- As part of a four-episode series on the local impacts of climate change, MountainTrue hosts a webinar on adaptation and mitigation strategies for the Blue Ridge Mountains at 11 a.m. Thursday, May 20. Speakers include the organization’s ecologist, Bob Gale, and field biologist, Josh Kelly. More information and registration available at avl.mx/9cb.
- Registration is now open for the Foothills Conservancy of North Carolina’s summer camp, Our Big Backyard. The five-day sessions, which run Monday-Friday, July 12-16 or 26-30, feature a mix of virtual and in-person activities designed to help children ages 6-12 explore the natural world. More information available at avl.mx/9cc; all campers must be registered by 5 p.m. Thursday, May 20, by emailing email@example.com.
News to use
Hendersonville-based nonprofit Conserving Carolina recently opened the 2.1-mile Youngs Mountain Trail in the Hickory Nut Gorge. The steep, out-and-back path offers views of Chimney Rock State Park and Buffalo Creek Park, along with other area mountains. Parking at the trailhead is limited, and hikers must register for a free parking day pass at avl.mx/9ce.
- MountainTrue will resume weekly Swim Guide updates on Thursday, May 27 — just in time for Memorial Day weekend. The results for the French Broad River, available at TheSwimGuide.org, show if E. coli levels at approximately 30 popular streams and recreation areas exceed standards set by the federal Environmental Protection Agency.
- The N.C. Wildlife Resources Commission reminds WNC residents and visitors that snake sightings are likely to become more common as the weather warms. WRC staffers are also seeking reports of northern pine snakes and all rattlesnake species to help their conservation efforts. Sightings with accompanying photos can be reported by email to firstname.lastname@example.org and email@example.com or submitted through the HerpMapper mobile app.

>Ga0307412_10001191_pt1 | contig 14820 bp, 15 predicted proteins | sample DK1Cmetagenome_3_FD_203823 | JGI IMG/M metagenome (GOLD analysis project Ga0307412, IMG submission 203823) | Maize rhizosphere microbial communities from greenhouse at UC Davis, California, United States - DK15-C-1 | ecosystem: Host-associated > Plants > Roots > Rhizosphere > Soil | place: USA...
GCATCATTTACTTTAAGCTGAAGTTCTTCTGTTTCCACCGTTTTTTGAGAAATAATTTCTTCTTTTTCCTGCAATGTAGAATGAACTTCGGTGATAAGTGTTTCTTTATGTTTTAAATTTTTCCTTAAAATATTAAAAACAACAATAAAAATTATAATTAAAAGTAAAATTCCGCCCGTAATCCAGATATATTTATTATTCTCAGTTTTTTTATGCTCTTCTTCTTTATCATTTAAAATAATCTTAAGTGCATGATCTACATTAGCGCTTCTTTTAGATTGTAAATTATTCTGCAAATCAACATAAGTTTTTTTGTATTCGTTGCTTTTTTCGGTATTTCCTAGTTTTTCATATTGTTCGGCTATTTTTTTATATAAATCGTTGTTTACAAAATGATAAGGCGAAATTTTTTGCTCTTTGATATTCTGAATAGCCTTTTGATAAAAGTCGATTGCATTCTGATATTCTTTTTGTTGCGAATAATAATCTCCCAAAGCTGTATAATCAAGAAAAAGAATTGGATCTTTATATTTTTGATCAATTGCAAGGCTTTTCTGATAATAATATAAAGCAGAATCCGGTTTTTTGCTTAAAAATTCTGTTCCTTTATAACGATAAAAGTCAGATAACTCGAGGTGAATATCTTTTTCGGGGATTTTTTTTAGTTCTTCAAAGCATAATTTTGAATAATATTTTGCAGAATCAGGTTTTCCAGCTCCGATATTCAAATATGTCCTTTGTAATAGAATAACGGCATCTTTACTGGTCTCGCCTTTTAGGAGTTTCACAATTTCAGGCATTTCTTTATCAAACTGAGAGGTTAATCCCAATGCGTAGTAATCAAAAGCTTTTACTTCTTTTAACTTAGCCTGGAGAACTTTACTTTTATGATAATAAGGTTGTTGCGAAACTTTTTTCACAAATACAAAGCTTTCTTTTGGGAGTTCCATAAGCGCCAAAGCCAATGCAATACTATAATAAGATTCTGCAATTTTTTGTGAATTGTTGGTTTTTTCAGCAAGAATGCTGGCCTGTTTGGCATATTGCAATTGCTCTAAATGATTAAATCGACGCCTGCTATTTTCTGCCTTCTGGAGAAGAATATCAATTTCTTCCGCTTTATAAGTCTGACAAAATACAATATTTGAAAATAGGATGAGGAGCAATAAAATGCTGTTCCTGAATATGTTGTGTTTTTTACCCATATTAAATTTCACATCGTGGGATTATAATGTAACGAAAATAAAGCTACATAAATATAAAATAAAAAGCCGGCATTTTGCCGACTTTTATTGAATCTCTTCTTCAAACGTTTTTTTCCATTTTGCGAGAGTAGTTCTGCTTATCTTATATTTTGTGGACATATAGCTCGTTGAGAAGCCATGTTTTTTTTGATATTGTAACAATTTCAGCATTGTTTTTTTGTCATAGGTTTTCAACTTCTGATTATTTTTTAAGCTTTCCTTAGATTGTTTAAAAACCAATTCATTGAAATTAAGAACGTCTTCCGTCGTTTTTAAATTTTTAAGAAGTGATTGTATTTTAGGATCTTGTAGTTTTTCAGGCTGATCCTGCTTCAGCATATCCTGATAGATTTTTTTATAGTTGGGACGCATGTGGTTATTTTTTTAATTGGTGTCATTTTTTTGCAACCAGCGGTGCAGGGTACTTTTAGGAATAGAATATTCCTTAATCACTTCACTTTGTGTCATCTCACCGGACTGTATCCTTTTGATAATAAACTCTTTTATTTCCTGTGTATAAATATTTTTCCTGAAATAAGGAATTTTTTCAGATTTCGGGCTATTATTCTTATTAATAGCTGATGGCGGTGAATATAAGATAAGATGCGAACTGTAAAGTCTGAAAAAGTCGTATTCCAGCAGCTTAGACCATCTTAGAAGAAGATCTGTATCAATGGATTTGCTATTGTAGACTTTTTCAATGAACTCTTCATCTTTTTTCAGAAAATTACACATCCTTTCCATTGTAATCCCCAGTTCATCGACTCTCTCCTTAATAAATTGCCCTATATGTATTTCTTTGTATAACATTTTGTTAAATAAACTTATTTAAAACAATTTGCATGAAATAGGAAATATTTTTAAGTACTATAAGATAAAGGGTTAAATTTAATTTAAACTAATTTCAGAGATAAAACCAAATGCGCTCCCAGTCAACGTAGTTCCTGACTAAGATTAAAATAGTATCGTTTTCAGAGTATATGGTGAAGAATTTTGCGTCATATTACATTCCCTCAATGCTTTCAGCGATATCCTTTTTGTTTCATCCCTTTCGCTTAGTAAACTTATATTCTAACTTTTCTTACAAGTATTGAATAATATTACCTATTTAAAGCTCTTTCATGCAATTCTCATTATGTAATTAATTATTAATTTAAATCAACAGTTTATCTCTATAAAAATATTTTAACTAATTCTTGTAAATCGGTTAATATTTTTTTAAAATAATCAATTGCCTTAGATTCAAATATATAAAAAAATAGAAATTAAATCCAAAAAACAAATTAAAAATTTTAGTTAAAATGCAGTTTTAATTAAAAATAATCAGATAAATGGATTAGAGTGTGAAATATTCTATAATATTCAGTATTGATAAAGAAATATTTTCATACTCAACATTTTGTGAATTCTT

- Another NCWRC program, the Pisgah Center for Wildlife Education in Pisgah Forest, is seeking volunteers to fill a number of roles. Responsibilities include fishing mentors, front desk greeters and gardeners. For more information, call 828-877-4423 or email firstname.lastname@example.org or email@example.com.
- Asheville-based nonprofit EcoForesters announced the formation of the Forest Restoration and Stewardship Fund to foster invasive species control on permanently protected lands. With support from the Community Foundation of Western North Carolina and 15 business partners, the fund will provide up to $30,000 in grants through 2021. More information and donation details available at avl.mx/9cf.
- The Foothills Conservancy of North Carolina received a grant of nearly $244,000 from the N.C. Division of Parks and Recreation to begin construction on the Wilderness Gateway State Trail. The 6.8-mile section in McDowell and Rutherford counties is the first of roughly 100 planned miles for the trail, which will stretch from the Hickory Nut Gorge State Trail in the west to the towns of Hickory and Newton in the east.
- Irene Rossell, a professor of environmental studies at UNC Asheville, received the school’s Board of Governors Award for Excellence in Teaching. A press release announcing the honor particularly noted her work with Science on the Move, a program that offers field trips and multimedia science activities to the children of local migrant farmworkers.
- A team from Asheville’s Nesbitt Discovery Academy earned first place in the community service learning project category at the NC Envirothon for its work on water quality monitoring and improvement. The students will install a stormwater wetland to help remediate the former site of an electronics manufacturing plant located on the school’s campus.
- The Friends of DuPont Forest named seven new board members: Al Beers, Amanda Fox-McGlashan, Jonas Lichty, Carolyn Morrisroe, Walter Perry, Miriam Pflug and Michael Stewart. The Hendersonville-based nonprofit supports trails and natural resource conservation at the DuPont State Recreational Forest.